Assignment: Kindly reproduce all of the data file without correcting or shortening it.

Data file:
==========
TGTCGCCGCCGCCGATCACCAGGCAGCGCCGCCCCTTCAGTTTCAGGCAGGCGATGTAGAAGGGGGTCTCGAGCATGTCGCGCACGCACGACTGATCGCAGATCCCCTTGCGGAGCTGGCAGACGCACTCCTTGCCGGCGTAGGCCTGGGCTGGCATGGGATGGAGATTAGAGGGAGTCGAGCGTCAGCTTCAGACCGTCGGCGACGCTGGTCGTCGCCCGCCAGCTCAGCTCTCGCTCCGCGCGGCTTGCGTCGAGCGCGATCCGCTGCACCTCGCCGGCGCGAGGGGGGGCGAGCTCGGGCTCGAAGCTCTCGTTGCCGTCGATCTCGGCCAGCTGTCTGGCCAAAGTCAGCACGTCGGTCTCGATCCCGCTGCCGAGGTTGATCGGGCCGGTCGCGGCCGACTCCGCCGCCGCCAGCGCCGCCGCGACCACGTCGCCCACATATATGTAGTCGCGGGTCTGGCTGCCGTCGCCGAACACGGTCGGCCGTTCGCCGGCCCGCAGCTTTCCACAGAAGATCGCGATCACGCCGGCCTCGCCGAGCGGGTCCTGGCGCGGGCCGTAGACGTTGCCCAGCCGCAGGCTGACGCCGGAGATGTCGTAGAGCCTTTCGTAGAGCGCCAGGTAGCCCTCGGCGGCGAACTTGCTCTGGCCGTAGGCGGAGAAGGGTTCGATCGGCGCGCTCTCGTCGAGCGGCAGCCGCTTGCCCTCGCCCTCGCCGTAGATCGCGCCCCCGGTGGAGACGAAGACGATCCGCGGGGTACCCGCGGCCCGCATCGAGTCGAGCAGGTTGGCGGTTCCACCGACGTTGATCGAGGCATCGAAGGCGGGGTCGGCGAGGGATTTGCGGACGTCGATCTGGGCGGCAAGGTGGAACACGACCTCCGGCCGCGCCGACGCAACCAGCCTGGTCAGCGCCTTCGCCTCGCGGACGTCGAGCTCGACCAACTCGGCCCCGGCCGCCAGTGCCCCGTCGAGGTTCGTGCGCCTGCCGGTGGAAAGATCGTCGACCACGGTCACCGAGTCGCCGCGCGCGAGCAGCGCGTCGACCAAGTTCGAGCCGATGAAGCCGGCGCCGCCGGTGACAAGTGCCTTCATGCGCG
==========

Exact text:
TGTCGCCGCCGCCGATCACCAGGCAGCGCCGCCCCTTCAGTTTCAGGCAGGCGATGTAGAAGGGGGTCTCGAGCATGTCGCGCACGCACGACTGATCGCAGATCCCCTTGCGGAGCTGGCAGACGCACTCCTTGCCGGCGTAGGCCTGGGCTGGCATGGGATGGAGATTAGAGGGAGTCGAGCGTCAGCTTCAGACCGTCGGCGACGCTGGTCGTCGCCCGCCAGCTCAGCTCTCGCTCCGCGCGGCTTGCGTCGAGCGCGATCCGCTGCACCTCGCCGGCGCGAGGGGGGGCGAGCTCGGGCTCGAAGCTCTCGTTGCCGTCGATCTCGGCCAGCTGTCTGGCCAAAGTCAGCACGTCGGTCTCGATCCCGCTGCCGAGGTTGATCGGGCCGGTCGCGGCCGACTCCGCCGCCGCCAGCGCCGCCGCGACCACGTCGCCCACATATATGTAGTCGCGGGTCTGGCTGCCGTCGCCGAACACGGTCGGCCGTTCGCCGGCCCGCAGCTTTCCACAGAAGATCGCGATCACGCCGGCCTCGCCGAGCGGGTCCTGGCGCGGGCCGTAGACGTTGCCCAGCCGCAGGCTGACGCCGGAGATGTCGTAGAGCCTTTCGTAGAGCGCCAGGTAGCCCTCGGCGGCGAACTTGCTCTGGCCGTAGGCGGAGAAGGGTTCGATCGGCGCGCTCTCGTCGAGCGGCAGCCGCTTGCCCTCGCCCTCGCCGTAGATCGCGCCCCCGGTGGAGACGAAGACGATCCGCGGGGTACCCGCGGCCCGCATCGAGTCGAGCAGGTTGGCGGTTCCACCGACGTTGATCGAGGCATCGAAGGCGGGGTCGGCGAGGGATTTGCGGACGTCGATCTGGGCGGCAAGGTGGAACACGACCTCCGGCCGCGCCGACGCAACCAGCCTGGTCAGCGCCTTCGCCTCGCGGACGTCGAGCTCGACCAACTCGGCCCCGGCCGCCAGTGCCCCGTCGAGGTTCGTGCGCCTGCCGGTGGAAAGATCGTCGACCACGGTCACCGAGTCGCCGCGCGCGAGCAGCGCGTCGACCAAGTTCGAGCCGATGAAGCCGGCGCCGCCGGTGACAAGTGCCTTCATGCGCG